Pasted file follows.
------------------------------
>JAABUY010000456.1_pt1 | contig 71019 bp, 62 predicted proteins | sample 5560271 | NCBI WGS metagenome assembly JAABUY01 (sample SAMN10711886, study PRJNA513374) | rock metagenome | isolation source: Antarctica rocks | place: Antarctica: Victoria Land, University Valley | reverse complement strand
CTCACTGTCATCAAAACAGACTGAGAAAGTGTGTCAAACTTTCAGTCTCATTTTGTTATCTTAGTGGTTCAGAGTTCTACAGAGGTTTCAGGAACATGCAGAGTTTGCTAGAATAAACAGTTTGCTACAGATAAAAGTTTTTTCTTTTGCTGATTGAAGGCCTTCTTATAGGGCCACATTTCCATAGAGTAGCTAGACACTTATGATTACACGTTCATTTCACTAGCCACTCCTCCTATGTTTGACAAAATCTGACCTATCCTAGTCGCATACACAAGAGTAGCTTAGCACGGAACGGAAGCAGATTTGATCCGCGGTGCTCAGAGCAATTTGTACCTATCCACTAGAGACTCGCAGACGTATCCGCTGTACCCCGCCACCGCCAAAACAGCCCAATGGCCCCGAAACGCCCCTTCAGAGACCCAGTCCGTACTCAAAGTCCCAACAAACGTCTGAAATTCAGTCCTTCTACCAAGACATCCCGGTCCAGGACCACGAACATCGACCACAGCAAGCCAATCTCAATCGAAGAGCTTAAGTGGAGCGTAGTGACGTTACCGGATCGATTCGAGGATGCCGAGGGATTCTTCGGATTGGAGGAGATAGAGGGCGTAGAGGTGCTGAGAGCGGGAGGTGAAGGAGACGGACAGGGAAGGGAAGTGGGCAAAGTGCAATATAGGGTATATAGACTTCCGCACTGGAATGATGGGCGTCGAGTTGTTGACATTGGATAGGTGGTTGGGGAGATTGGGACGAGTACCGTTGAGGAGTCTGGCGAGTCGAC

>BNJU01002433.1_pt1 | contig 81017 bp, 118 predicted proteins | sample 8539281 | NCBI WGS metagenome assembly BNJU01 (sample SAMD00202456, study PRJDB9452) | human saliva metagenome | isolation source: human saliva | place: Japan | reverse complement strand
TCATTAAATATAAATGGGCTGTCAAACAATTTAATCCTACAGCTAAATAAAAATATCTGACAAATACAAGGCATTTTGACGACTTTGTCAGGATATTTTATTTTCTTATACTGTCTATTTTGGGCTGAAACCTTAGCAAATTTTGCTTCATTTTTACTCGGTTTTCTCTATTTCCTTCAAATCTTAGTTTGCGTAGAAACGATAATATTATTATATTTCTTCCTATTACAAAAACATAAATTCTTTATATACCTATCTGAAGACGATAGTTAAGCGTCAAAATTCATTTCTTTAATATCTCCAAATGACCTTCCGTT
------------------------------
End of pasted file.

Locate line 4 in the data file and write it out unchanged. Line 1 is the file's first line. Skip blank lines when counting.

TCATTAAATATAAATGGGCTGTCAAACAATTTAATCCTACAGCTAAATAAAAATATCTGACAAATACAAGGCATTTTGACGACTTTGTCAGGATATTTTATTTTCTTATACTGTCTATTTTGGGCTGAAACCTTAGCAAATTTTGCTTCATTTTTACTCGGTTTTCTCTATTTCCTTCAAATCTTAGTTTGCGTAGAAACGATAATATTATTATATTTCTTCCTATTACAAAAACATAAATTCTTTATATACCTATCTGAAGACGATAGTTAAGCGTCAAAATTCATTTCTTTAATATCTCCAAATGACCTTCCGTT